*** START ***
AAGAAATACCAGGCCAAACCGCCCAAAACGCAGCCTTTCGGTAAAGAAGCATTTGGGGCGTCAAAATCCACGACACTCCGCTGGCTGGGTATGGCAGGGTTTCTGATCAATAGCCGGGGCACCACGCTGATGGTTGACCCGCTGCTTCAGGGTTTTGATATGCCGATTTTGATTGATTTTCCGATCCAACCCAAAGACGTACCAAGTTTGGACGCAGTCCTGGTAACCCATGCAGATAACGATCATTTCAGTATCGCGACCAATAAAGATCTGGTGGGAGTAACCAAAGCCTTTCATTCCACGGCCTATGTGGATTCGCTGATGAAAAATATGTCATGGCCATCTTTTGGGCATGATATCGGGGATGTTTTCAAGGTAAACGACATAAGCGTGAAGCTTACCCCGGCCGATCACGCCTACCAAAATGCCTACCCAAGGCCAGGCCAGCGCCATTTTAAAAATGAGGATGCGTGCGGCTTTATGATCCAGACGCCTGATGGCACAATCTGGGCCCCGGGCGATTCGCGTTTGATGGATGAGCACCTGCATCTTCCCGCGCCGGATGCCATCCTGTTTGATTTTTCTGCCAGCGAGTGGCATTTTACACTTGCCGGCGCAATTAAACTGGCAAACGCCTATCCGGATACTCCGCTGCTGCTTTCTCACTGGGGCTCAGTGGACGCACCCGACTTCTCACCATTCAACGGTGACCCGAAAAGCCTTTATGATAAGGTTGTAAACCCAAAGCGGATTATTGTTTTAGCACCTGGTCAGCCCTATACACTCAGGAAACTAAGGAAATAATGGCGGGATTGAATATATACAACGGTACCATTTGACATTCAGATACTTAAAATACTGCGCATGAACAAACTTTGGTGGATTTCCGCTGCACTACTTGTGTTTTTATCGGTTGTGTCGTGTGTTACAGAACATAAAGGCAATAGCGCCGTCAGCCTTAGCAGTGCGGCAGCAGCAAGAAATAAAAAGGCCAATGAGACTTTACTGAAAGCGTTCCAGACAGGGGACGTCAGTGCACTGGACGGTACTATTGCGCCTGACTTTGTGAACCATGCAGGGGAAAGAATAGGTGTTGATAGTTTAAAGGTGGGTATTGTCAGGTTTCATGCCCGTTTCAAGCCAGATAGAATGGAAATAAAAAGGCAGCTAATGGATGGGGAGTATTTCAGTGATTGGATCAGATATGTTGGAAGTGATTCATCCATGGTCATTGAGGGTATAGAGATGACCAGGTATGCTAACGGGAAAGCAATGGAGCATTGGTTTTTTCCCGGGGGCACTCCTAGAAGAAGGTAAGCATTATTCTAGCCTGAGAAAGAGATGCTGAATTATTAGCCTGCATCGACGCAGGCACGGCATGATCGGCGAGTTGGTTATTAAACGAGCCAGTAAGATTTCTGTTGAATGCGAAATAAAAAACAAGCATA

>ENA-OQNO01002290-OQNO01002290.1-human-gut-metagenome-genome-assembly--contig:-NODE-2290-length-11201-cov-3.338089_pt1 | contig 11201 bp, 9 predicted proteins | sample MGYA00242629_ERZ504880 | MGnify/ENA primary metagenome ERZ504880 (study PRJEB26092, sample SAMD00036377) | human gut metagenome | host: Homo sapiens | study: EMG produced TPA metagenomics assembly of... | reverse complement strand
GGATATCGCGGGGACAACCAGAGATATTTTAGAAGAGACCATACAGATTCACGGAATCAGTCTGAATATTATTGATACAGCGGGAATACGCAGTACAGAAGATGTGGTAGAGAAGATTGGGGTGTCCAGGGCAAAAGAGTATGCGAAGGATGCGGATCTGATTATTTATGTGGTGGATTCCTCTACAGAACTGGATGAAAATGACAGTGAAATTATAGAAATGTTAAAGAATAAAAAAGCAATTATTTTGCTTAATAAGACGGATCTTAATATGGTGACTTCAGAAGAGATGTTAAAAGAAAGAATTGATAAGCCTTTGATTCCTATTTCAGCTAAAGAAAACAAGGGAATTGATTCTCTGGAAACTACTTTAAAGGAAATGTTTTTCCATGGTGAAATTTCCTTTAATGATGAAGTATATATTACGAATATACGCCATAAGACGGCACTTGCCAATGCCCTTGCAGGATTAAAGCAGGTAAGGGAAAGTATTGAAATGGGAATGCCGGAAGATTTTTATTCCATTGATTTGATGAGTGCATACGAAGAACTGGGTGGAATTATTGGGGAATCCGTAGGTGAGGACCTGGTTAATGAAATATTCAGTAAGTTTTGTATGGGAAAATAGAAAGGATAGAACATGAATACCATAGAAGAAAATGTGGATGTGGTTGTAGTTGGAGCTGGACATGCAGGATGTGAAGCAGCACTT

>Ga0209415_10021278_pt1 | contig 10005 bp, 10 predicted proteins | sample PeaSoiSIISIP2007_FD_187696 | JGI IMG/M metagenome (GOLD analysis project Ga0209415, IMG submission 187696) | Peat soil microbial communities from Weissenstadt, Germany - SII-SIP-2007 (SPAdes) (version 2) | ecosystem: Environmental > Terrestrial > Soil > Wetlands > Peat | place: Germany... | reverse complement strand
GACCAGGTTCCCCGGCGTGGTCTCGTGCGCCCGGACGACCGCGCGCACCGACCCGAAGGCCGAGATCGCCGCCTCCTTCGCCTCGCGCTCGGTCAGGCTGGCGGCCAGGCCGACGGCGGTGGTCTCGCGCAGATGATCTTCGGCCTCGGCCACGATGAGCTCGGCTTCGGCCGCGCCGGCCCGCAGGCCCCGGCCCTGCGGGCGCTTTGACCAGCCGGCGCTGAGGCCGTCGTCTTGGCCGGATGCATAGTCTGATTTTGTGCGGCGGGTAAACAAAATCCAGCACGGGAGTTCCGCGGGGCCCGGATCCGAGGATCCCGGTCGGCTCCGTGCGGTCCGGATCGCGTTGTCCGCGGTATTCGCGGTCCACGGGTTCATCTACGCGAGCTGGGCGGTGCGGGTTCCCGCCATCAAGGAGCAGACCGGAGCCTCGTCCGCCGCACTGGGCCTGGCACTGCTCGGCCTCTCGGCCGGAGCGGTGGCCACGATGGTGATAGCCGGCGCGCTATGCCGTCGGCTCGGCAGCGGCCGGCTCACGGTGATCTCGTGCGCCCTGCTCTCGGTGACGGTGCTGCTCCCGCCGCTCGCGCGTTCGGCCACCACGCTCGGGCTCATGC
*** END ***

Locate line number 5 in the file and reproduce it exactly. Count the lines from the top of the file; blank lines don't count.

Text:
GACCAGGTTCCCCGGCGTGGTCTCGTGCGCCCGGACGACCGCGCGCACCGACCCGAAGGCCGAGATCGCCGCCTCCTTCGCCTCGCGCTCGGTCAGGCTGGCGGCCAGGCCGACGGCGGTGGTCTCGCGCAGATGATCTTCGGCCTCGGCCACGATGAGCTCGGCTTCGGCCGCGCCGGCCCGCAGGCCCCGGCCCTGCGGGCGCTTTGACCAGCCGGCGCTGAGGCCGTCGTCTTGGCCGGATGCATAGTCTGATTTTGTGCGGCGGGTAAACAAAATCCAGCACGGGAGTTCCGCGGGGCCCGGATCCGAGGATCCCGGTCGGCTCCGTGCGGTCCGGATCGCGTTGTCCGCGGTATTCGCGGTCCACGGGTTCATCTACGCGAGCTGGGCGGTGCGGGTTCCCGCCATCAAGGAGCAGACCGGAGCCTCGTCCGCCGCACTGGGCCTGGCACTGCTCGGCCTCTCGGCCGGAGCGGTGGCCACGATGGTGATAGCCGGCGCGCTATGCCGTCGGCTCGGCAGCGGCCGGCTCACGGTGATCTCGTGCGCCCTGCTCTCGGTGACGGTGCTGCTCCCGCCGCTCGCGCGTTCGGCCACCACGCTCGGGCTCATGC